Wealthy people are more likely to convince other wealthy people that the system is unfair. And they are the only ones who can describe intimately the ways that wealth may be emotionally corrosive, producing fear, shame and isolation.


Class privilege is like white privilege, in that its beneficiaries receive advantages that are, in fact, unearned. So for them to conclude that their own wealth is undeserved, and therefore immoral, constitutes a powerful critique of the idea of meritocracy.


The fact that the system is immoral, of course, does not make individuals immoral. One person I spoke with, a white 30-year-old who inherited money, said: “It’s not that we’re bad people. It’s just, nobody needs that much money.” But judgments of systems are often taken as judgments of individuals, which leads white people to deny racism and rich people to deny class privilege.


So even the less-public work of talking through emotions, needs and relationships, which can seem self-indulgent, is meaningful. As Ms. Pien put it, “Our feelings are related to the bigger structure.”


One huge cultural support of that structure is secrecy around money, which even rich people don’t talk about.


Wealthy parents fear that if they tell their kids how much they will inherit, the kids won’t develop a strong work ethic. Yahya Alazrak, of Resource Generation, has heard people say, “My dad won’t tell me how much money we have because he’s worried that I’ll become lazy.” One man in his early 30s recounted that his parents had always told him they would pay for his education, but not support him afterward until they revealed that he had a trust worth over $10 million. Parents also have a “scarcity mentality,” Resource Generation members said, which leads them to “hoard” assets to protect against calamity.


Secrecy also often goes hand in hand with limited financial literacy. Women, especially, may not learn about money management growing up, thanks to gendered ideas about financial planning and male control of family assets. Some people I met who will inherit significant amounts of money didn’t know the difference between a stock and a bond.


When wealthy parents do talk about money, they tend to put forth conventional ideas about merit: They or their ancestors worked hard for what they have, scrimped and saved to keep and increase it, and gave some of it away. When their children reject these metrics, parents’ sense of being “good people” is challenged.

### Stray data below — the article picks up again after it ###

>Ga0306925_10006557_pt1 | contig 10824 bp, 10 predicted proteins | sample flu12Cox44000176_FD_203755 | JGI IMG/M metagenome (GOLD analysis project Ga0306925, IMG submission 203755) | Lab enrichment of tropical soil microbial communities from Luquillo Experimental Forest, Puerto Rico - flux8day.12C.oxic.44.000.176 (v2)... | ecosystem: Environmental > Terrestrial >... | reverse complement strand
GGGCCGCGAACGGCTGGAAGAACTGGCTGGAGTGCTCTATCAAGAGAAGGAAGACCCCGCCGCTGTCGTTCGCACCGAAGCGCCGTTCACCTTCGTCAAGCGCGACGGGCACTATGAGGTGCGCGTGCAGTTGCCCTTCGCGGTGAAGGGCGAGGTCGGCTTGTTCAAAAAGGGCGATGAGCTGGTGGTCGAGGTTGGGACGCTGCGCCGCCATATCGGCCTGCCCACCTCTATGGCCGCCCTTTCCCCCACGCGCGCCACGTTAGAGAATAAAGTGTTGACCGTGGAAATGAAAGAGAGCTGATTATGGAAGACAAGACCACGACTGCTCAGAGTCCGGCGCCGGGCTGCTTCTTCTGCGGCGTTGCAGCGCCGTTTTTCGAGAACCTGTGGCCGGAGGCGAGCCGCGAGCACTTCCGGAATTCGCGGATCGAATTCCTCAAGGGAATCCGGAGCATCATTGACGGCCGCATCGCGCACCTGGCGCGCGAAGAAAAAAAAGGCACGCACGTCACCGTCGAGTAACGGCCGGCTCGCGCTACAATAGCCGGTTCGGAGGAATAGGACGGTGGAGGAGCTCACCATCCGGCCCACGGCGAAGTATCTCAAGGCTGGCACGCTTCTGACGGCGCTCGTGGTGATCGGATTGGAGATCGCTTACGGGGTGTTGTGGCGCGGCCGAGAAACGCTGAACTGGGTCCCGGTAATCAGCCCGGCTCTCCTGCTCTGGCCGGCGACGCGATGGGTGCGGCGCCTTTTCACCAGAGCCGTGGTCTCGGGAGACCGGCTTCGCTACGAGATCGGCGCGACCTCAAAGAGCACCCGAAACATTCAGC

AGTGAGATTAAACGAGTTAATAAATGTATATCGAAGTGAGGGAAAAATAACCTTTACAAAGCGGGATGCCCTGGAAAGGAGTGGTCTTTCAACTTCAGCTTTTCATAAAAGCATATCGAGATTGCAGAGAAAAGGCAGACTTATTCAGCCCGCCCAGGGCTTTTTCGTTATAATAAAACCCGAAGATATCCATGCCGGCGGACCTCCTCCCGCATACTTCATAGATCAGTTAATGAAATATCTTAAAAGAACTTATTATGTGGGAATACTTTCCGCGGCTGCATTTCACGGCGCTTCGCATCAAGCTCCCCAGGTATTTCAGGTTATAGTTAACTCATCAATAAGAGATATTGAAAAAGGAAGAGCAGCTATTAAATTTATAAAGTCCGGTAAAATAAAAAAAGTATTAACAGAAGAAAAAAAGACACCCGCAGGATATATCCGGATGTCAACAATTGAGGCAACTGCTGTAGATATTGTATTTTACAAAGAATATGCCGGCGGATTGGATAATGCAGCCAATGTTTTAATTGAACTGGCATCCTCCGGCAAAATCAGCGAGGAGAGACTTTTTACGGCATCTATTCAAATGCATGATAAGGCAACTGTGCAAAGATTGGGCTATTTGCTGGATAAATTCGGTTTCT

When one woman told her immigrant parents she wanted to give their millions away, it was like “a slap in the face” for them, she said, because they felt they had “sacrificed a lot for this money.”


Parents — and the financial professionals who manage family wealth — also tend to follow conventional wisdom about money: Never give away principal. Charitable donations should be offset by tax breaks. And the goal of investing is always to make as much money as possible. As one 33-year-old inheritor said, “No financial adviser ever says, ‘I made less money for the client, but I got them to build affordable housing.’”


Talking about how it feels to be rich can help build affordable housing, though. Once the feeling of being a “bad person” is replaced by “good person in a bad structure,” these young people move into redistributive action. Many talked about asserting control over their money, pursuing socially responsible investments (sometimes for much lower returns) and increasing their own or their families’ giving, especially to social-justice organizations. And eventually — like the people I have quoted by name here — they take a public stand.


Finally, they imagine an alternative future, based on a different idea of what people deserve. Ms. Pien, for example, wants to be “invested in collective good, so we can all have the basics that we need and a little more.” In her vision, this “actually makes everyone more secure and fulfilled and joyful, rather than us hiding behind our mountains of money.”